Let’s say you sign up to a website and build your profile—where does that information go?
How does a site remember your preferences and process your data, showing exactly what you want to see?
What about when you buy concert tickets and the website goes down, why does that happen?
Welcome to the field of backend development, a key part of web development. Backend developers work behind the scenes to control everything you don’t see on a website. That is, the server-side functions like security, data storage, and API design.
To jump directly to a specific section, go ahead and click on a heading below.
- What is a backend developer?
- What backend developer skills should I have?
- What backend tools do developers use?
- What is the average backend developer salary?
- How to become a backend developer
Are you ready to get started? Then let’s get into it!
1. What is a backend developer?
Backend development concerns the activities on a website not visible to the user.
A backend developer handles things on the data layer of an application. These include functions like looking up data, making calculations, and preparing information before it gets sent to the client-side (or frontend).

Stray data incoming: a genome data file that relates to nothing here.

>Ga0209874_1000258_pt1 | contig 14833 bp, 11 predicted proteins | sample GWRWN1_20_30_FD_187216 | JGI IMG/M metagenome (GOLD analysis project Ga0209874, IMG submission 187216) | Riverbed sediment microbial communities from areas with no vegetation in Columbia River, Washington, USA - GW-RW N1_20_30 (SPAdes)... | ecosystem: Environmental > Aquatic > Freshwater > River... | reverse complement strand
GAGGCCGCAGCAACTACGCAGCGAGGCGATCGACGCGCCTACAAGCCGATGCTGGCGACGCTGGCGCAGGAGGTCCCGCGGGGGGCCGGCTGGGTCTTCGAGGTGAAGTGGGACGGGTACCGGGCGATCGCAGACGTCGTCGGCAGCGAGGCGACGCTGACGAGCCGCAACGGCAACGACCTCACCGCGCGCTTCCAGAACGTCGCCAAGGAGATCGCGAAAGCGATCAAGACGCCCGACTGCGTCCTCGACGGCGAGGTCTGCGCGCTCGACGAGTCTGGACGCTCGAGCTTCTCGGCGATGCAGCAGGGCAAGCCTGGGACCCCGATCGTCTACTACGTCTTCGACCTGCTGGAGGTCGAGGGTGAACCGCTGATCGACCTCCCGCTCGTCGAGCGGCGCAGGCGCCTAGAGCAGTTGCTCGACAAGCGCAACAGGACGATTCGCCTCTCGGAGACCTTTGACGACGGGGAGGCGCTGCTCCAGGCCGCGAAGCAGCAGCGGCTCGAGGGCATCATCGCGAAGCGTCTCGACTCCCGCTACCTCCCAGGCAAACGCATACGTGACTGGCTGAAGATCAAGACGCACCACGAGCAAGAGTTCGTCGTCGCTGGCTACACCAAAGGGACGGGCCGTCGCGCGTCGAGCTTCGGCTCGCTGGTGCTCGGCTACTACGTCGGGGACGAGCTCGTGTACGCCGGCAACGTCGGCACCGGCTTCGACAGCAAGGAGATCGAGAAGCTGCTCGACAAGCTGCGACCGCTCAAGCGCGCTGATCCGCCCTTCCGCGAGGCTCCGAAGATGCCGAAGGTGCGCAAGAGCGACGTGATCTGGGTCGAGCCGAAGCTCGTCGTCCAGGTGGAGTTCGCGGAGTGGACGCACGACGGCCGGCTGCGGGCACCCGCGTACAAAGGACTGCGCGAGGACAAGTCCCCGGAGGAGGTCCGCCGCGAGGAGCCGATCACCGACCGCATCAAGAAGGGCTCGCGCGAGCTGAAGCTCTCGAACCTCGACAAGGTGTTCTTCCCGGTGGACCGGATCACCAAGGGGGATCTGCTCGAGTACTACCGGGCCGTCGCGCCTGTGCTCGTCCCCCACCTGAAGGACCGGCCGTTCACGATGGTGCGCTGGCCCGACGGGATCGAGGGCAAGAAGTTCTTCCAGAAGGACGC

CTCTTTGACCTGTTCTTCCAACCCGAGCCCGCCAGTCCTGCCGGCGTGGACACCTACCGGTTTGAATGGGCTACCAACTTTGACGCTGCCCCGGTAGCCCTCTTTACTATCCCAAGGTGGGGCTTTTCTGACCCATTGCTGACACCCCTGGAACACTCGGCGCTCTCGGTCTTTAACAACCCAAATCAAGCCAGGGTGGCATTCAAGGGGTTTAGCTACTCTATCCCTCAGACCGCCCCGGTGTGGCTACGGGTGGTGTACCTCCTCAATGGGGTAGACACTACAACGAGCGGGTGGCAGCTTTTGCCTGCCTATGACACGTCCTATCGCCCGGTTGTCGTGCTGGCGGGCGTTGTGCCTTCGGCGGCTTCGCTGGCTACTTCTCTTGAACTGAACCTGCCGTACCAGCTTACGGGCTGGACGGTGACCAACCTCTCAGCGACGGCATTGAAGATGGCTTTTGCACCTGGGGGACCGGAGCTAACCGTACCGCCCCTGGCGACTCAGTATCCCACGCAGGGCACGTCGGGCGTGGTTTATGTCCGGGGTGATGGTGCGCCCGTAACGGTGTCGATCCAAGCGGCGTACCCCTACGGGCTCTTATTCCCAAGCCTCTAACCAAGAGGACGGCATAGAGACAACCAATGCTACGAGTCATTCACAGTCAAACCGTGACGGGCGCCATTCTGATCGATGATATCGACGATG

Say you do a search on a shop’s website for a specific product. A backend developer is the one who wrote the logic to find the items relevant to your search. You add some items to your cart. The calculations of the price, tax, shipping cost, etc. are also done on the backend.
We do these kinds of tasks everyday. Sharing photos or videos with friends, making bank transactions, and online shopping. You could say the backend developer is the unsung hero here. They’re in charge of your (hopefully) seamless user experience.
Now that we know what they are, let’s look at little closer at what they do.
What does a backend developer do?
Depending on the size and systems in place at a company, the tasks of a backend developer vary.
The role may include creating, maintaining, testing, and debugging a website. This includes the core application logic, databases, data and application integration, APIs, and more.
The backend consists of three parts: the server, the application, and the database. These are always running in the background, even if the user doesn’t see or interact with it.